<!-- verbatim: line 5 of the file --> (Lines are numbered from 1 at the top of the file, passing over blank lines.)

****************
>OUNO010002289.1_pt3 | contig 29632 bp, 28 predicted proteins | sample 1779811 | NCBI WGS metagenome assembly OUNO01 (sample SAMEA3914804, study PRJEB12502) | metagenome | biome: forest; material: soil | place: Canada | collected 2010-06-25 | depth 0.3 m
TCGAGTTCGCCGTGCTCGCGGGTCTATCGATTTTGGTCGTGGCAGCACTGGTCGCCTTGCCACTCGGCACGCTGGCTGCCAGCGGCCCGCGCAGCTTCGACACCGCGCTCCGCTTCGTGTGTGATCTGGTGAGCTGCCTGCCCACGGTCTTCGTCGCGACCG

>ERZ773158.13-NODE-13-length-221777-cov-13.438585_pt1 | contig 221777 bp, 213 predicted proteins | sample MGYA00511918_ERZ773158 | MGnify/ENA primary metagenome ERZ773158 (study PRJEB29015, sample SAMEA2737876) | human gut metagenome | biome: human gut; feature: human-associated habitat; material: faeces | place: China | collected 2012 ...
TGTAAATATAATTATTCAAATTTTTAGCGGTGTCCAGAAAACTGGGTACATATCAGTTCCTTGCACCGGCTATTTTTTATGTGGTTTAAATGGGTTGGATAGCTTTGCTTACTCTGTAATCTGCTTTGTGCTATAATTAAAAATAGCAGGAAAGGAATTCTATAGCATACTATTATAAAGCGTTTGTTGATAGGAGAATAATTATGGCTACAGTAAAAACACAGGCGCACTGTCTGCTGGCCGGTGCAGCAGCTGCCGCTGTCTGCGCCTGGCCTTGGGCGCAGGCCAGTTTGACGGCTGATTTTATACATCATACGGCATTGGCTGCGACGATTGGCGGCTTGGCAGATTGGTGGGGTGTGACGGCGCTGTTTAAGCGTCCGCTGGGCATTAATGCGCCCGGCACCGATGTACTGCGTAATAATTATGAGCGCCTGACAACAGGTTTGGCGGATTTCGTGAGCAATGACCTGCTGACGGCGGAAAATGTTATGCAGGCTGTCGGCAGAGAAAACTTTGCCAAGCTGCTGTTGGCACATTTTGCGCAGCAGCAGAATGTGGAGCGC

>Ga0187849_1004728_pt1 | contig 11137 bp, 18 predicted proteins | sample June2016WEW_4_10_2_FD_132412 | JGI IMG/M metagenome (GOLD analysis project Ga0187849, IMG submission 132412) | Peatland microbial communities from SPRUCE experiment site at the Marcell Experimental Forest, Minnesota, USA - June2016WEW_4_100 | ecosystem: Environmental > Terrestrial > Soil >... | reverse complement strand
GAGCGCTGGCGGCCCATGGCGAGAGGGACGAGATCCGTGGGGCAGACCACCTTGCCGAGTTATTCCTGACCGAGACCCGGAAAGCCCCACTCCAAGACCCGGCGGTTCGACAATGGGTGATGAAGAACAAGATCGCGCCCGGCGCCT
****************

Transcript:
>Ga0187849_1004728_pt1 | contig 11137 bp, 18 predicted proteins | sample June2016WEW_4_10_2_FD_132412 | JGI IMG/M metagenome (GOLD analysis project Ga0187849, IMG submission 132412) | Peatland microbial communities from SPRUCE experiment site at the Marcell Experimental Forest, Minnesota, USA - June2016WEW_4_100 | ecosystem: Environmental > Terrestrial > Soil >... | reverse complement strand